Browning of America (map), 2000.
Jaune Quick-to-See Smith (Salish, born 1940)
Oil and mixed media on canvas, 36 x 48 in. Crocker Art Museum purchase with contributions from Gail and John Enns and the George and Bea Gibson Fund, 2007.23.

Jaune Quick-to-See Smith, artist and activist, offers political points of view in her paintings. The symbolic meanings she bestows on her paintings are often underscored by her use of materials. For the artist, who was raised on a Montana reservation, maps and Native American Ghost Dance subjects speak to personal identity as well as to cultural inheritance.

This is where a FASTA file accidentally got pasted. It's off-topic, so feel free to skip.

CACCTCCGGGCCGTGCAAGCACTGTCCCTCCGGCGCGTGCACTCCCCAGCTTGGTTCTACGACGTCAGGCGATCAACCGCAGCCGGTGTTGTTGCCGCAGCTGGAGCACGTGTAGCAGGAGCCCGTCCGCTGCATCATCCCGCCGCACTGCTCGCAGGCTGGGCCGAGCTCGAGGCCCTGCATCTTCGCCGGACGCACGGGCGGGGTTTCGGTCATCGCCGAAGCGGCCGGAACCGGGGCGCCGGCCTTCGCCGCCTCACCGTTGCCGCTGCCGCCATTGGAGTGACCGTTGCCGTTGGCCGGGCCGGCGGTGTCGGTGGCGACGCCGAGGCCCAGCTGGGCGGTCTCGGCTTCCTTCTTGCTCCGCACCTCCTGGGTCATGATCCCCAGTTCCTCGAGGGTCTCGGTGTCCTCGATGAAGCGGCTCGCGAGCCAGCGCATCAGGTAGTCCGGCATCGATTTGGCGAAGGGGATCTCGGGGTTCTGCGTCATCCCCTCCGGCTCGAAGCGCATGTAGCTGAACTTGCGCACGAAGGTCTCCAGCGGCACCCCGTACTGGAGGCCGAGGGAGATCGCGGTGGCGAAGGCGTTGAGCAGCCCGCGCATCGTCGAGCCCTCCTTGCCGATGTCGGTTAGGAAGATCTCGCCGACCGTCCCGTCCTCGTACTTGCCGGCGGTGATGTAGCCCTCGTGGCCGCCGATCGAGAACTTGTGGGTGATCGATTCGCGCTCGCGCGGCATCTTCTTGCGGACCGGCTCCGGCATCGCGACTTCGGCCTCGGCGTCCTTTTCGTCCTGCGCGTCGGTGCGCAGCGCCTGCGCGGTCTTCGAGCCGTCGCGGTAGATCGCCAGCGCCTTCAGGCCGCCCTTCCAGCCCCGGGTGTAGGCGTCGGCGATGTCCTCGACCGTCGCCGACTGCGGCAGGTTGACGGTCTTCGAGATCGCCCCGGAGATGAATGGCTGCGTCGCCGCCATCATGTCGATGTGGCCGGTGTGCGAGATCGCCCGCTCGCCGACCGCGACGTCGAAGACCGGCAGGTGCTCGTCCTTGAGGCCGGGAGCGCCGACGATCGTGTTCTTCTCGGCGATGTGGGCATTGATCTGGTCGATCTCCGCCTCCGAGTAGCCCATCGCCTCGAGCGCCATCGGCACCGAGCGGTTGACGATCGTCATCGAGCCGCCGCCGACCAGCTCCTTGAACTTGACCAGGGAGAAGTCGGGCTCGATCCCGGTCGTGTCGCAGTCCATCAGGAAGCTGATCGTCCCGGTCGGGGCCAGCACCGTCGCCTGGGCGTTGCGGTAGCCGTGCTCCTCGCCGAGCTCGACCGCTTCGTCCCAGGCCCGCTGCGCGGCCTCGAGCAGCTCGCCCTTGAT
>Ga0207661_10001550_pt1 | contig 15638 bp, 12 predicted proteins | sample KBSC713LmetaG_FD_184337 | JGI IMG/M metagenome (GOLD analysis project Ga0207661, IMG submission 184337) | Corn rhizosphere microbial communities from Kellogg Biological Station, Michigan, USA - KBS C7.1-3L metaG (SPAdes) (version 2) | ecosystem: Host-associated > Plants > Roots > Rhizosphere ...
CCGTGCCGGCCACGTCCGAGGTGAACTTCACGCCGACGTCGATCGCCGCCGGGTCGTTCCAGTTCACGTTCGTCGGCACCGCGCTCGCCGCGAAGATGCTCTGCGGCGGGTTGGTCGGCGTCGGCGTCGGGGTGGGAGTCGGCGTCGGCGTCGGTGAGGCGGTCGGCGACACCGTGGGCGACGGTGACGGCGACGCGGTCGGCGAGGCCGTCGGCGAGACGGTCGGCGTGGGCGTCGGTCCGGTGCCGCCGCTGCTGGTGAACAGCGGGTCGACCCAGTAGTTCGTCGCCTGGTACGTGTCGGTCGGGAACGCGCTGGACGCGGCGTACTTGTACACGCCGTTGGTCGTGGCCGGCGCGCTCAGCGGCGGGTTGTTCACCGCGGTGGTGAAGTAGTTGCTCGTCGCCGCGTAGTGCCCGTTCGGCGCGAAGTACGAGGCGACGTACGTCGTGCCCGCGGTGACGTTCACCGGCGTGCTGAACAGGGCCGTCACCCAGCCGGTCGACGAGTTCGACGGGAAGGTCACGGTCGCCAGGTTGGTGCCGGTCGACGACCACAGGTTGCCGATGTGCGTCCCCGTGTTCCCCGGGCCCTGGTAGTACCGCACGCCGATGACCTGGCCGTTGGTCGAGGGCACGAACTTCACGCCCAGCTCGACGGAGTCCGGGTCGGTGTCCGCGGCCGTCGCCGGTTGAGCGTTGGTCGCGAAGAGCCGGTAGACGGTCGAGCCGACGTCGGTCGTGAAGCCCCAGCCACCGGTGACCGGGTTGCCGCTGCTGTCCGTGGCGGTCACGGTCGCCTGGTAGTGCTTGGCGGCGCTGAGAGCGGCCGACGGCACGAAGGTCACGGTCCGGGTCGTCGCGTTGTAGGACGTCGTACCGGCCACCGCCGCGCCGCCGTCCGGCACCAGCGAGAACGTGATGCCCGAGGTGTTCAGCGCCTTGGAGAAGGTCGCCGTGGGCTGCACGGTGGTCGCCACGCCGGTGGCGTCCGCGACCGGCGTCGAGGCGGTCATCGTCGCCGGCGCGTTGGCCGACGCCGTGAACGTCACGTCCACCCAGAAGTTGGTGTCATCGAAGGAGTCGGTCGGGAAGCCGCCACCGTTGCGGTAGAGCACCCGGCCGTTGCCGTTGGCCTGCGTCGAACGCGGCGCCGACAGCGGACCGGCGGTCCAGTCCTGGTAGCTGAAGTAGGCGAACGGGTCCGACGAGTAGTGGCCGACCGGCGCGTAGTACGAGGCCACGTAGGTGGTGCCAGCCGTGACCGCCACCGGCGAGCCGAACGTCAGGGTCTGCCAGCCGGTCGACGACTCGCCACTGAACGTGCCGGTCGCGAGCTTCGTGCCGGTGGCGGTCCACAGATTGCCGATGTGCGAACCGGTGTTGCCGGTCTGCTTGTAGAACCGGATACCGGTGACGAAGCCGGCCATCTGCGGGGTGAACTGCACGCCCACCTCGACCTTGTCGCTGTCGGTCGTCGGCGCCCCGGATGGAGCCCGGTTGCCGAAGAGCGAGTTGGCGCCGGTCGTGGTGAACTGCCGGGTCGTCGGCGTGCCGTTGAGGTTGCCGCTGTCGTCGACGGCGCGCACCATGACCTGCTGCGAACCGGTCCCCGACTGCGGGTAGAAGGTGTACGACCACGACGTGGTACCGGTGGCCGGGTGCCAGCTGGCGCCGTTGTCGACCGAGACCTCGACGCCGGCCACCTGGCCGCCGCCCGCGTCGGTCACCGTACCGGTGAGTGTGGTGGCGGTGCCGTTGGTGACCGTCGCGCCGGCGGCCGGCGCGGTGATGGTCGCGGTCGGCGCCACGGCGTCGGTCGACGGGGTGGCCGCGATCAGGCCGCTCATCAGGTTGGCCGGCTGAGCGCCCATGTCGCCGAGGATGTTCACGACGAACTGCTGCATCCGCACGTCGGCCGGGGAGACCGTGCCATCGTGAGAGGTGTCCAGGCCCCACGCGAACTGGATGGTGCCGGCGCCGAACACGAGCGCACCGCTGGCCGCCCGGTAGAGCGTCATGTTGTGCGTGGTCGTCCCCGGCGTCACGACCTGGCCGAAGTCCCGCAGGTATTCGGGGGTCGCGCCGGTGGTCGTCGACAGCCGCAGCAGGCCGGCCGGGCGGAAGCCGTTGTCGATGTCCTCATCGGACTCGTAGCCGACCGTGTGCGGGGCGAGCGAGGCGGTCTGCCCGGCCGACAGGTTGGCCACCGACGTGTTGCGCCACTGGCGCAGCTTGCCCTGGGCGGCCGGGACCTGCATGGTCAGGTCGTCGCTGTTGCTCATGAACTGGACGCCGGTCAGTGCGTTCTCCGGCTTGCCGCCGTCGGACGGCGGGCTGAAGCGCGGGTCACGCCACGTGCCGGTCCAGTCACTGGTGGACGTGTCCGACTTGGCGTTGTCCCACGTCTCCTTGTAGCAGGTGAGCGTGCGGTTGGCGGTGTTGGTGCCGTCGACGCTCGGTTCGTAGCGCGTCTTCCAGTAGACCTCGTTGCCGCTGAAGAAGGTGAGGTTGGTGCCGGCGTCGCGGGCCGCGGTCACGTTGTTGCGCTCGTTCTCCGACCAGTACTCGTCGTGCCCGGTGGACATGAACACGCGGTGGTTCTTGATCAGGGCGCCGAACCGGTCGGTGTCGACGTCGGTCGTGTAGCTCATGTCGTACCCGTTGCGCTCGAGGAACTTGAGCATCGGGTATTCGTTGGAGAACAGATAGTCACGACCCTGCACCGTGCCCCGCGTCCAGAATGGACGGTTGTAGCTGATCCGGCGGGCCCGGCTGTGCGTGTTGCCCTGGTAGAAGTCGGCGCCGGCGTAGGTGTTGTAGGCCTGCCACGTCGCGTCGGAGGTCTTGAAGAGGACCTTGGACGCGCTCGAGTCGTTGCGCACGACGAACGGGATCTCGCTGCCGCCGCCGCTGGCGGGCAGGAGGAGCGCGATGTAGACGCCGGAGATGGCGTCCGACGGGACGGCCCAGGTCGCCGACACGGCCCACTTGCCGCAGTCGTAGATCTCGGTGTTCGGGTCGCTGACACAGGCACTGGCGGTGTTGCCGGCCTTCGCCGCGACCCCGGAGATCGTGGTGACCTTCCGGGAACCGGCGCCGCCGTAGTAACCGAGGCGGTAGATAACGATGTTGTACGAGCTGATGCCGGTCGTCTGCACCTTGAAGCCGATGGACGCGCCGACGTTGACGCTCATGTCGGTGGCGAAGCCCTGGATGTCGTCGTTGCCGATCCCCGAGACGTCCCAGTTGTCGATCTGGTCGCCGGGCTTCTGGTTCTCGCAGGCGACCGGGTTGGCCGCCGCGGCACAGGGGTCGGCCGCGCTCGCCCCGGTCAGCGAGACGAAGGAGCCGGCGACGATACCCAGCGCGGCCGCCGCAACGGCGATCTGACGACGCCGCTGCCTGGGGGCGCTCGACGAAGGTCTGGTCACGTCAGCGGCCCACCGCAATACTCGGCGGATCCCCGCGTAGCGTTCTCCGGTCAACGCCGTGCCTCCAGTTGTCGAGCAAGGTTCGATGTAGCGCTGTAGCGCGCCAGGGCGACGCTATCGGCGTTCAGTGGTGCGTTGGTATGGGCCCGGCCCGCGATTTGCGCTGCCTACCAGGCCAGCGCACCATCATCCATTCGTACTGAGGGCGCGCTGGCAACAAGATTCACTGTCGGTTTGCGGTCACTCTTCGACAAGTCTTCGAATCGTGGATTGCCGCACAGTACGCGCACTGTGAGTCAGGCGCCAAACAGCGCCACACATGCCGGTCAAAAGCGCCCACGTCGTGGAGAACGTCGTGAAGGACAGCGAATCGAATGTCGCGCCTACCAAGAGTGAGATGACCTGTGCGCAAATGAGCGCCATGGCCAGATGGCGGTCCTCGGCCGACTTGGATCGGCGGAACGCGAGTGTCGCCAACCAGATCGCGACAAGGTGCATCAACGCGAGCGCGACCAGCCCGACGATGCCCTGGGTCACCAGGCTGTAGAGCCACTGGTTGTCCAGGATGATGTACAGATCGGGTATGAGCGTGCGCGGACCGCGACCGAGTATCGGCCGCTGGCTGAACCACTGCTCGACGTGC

Browning of America addresses themes of cultural oppression and environmental loss. Here, Smith regenerates centuries-old petroglyphic markings, found carved in stone, to depict male and female figures along with the buffalo, antelope, and other animals that once roamed this vast, open continent. These overlay the modern definition of the United States, with the outlines of states and river systems faintly visible under translucent layers of paint. The inclusion of material cut from newspapers and magazines, which list the “Invaders from the East,” emphasizes the occupation of native lands by Europeans who displaced indigenous peoples. In effect, the drips and smears Smith creates become the veil of passing time and fading memory, formal choices emphasizing alternative viewpoints, but also aiming to encourage new dialogues regarding American history.

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